The migration of any industry to a single favorable region, is not a risk that is born out of the single action of one company, but the actions of an industry at large.  The individual actions are benign, but collectively this natural gravitation puts the supply chain at risk. Risk, as in uncertainty.  As countries or regions become the core for certain products, so too the risk in the event of a disruption event that will disrupt the supply chain significantly, like we are seeing presently with the Coronavirus.


You might think that the company can just purchase massive quantities of inventory.  There are a couple of risks or downsides to doing so.  The first associated with product quality or changes that are born from external events such as the customer’s interaction with the product.  Large volume of product that may require modification will require rework, and rework is a waste or Muda.

The second, is a business measurement referred to as inventory turnover ratio.  Inventory turnover ratio is an economic measure of the health of the organization.  Holding onto inventory is not productive, brings no money into the organization, and represents an expenditure in material and effort.  This might be worth doing when you know risk is imminent.  Keeping inventory at these elevated levels for the event that perhaps happens.

Inventory Carrying Cost

Another business metric is the carrying costs for the inventory.  Carrying cost assesses the impact of the Inventory carrying costs[1]

Storage costs

There are costs for inventory space, whether that inventory exists in our productions site or off site, this includes rental space, utilities, depreciation and taxes.  These are the costs that comprise storage cost.

Insurance and Tax costs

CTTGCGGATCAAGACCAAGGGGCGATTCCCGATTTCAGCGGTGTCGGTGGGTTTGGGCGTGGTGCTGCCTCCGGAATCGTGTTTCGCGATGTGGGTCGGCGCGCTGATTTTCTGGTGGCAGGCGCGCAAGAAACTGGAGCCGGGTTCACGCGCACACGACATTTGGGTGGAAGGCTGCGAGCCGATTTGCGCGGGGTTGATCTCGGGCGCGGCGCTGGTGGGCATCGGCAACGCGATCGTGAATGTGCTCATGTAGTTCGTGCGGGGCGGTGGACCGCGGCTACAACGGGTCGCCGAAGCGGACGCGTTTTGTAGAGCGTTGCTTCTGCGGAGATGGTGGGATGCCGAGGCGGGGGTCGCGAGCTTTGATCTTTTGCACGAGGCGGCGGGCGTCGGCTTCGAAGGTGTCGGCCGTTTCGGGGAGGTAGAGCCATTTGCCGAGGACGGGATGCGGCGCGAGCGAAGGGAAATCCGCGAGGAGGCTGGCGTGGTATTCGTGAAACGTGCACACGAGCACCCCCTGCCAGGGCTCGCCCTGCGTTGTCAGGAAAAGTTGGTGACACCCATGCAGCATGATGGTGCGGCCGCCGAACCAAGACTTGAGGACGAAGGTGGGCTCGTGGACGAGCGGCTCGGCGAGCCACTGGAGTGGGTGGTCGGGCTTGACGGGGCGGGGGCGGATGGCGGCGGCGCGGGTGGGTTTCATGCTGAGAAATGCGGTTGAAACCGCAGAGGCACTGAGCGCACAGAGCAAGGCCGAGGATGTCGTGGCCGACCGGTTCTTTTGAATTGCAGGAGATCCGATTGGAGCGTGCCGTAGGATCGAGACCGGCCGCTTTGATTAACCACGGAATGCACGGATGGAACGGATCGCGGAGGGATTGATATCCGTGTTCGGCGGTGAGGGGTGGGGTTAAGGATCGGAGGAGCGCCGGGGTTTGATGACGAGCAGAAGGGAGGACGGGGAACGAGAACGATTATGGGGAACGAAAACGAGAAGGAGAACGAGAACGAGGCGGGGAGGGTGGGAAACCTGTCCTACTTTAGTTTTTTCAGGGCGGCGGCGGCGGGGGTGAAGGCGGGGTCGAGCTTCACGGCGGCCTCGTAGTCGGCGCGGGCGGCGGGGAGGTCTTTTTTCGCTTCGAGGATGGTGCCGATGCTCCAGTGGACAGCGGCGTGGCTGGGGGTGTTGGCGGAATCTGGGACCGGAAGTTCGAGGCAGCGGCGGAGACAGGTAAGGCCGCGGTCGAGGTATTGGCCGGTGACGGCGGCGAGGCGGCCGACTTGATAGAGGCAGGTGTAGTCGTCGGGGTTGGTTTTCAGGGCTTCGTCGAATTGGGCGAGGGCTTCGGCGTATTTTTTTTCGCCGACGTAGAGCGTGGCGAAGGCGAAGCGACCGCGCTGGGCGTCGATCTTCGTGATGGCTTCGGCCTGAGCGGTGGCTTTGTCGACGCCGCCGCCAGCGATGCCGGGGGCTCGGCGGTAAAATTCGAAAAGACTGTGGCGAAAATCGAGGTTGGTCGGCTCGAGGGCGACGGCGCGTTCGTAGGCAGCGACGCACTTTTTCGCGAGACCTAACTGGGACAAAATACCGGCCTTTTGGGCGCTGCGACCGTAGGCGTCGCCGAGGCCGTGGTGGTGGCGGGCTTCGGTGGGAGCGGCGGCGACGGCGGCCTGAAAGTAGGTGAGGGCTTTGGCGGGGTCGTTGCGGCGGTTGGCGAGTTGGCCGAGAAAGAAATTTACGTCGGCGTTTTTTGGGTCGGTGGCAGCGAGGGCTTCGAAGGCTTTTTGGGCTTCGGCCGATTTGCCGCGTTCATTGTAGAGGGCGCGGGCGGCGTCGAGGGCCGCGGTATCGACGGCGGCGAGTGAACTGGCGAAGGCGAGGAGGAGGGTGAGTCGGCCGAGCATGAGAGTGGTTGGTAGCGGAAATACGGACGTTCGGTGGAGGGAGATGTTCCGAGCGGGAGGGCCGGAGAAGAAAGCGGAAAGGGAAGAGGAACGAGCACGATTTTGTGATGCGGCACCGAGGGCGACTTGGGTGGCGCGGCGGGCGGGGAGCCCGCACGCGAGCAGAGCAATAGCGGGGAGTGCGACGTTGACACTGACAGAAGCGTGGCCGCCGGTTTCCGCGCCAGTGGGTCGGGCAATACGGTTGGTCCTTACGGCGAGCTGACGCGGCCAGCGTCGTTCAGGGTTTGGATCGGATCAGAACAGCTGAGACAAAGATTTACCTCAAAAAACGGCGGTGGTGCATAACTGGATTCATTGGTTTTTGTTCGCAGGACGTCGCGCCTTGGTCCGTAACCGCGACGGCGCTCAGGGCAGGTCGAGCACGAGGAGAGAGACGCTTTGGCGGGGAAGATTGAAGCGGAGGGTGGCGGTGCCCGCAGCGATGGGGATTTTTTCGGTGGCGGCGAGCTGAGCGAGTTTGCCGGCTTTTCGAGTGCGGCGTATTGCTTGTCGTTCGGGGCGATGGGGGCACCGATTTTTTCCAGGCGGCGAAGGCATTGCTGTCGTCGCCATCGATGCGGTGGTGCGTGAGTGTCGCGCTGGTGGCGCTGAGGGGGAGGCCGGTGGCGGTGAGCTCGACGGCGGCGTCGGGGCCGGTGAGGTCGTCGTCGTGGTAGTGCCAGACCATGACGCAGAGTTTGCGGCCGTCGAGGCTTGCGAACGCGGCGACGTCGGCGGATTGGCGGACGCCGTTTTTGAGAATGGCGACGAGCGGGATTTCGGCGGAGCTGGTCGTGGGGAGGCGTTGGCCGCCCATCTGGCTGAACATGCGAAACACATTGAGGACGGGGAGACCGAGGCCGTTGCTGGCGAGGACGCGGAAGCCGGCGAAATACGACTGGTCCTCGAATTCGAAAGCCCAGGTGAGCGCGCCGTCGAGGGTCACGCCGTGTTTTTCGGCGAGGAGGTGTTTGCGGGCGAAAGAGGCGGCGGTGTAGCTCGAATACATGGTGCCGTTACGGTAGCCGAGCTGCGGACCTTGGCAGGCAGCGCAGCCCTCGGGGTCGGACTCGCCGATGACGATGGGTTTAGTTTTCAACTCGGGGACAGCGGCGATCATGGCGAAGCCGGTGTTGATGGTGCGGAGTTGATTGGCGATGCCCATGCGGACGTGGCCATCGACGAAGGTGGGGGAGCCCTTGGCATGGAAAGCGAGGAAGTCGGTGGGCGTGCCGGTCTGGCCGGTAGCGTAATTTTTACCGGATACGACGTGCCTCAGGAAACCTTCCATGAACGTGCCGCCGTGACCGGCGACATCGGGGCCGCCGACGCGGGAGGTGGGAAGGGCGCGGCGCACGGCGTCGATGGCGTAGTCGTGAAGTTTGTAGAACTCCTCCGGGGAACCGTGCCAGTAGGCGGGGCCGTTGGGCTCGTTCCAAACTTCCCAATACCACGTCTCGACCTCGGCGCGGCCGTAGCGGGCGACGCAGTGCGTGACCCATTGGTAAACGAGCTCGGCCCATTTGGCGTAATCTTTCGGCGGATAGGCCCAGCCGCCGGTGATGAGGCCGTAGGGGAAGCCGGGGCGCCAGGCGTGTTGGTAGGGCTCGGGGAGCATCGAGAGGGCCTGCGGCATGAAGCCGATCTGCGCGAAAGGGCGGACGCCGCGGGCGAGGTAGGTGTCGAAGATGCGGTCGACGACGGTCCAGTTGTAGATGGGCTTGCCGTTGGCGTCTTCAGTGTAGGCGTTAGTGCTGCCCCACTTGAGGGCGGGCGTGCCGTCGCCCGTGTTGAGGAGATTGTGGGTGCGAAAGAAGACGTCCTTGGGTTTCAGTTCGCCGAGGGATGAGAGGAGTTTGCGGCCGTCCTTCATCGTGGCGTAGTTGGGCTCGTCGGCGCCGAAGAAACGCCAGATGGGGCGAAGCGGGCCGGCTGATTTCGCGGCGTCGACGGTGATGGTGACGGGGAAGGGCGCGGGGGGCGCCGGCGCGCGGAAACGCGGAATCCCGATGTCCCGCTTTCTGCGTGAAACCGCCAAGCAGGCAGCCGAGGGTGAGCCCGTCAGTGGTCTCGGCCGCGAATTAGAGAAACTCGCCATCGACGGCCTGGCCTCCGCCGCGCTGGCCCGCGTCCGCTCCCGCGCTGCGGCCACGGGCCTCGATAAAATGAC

Inventory on hand is likely insured against loss from fire or flood, there is connection between the value of the inventory on hand, and the cost or the insurance.  Similarly, for property taxes, the greater the value of the inventory, the greater the tax burden for the material.

Handling cost

Moving the inventory around from shelf to shelf, as well as packaging for shipping to the customer, and other warehouse handling tools and individuals.  This cost can also include any warehouse guards that may be employed.

Deterioration cost

Earlier we reviewed the inventory costs when the inventory has quality issues, and there is a revision of the product that will supersede the present inventory.  This is not the only deterioration costs, when we have a new iteration or a product becomes obsolete or out of favor in the marketplace, there will be an intrinsic loss of the value, that will reflect a loss to the company.

Opportunity cost

When we decide to do one thing that excludes some other possibilities, that is an opportunity cost.   Spending $50,000 on inventory removes that $50,000 that could be used on other projects of the organization.

There is significant variation in organizations, no two organizations are the same, even if these two organizations are in the same industry. Therefore, this equation can be adapted to the specific circumstances, if you do not have opportunity costs, that element of the equation can be removed.


We see the limitations of inventory as a device for major supply chain disruptions. There are some things we can consider as part of the effort of creating the supply chain for our product.  We believe we should do this as part of our supply chain set up so in case of emergency, we already have a plan and know the actions we should take to resolve or at least reduce the impact.  We should not be trying to work the problem when risk is present when there is considerable pressure to deliver.

  1. Second suppliers in different geographic region (not competing)
  2. Single supplier that has production in different geographic regions
  3. 3D Printing of parts
  4. Alternative material source


A single source for subassemblies or constituent parts of our product, may seem like a good solution, volume discounting for these subassemblies is a time-honored method of reducing the costs of the product. However, this presents some potential risks as we see with the Corona virus in China.  It is, however, delusional to believe that this virus will not have some if not significant impact on the supply chain.  Even if this event does not cause severe disruptions in the supply chain, the next event, whatever that may be, may.

It is likely not an economically viable solution to build massive inventory reserves. Besides the outstanding debt, the risks to which the company is exposed as well as the ineffective use of the organization’s capital resources would e significant.

[1] Dobler, D. W., & Burt, D. N. (1996). Purchasing and materials management: text and cases. New York: McGraw-Hill. p 524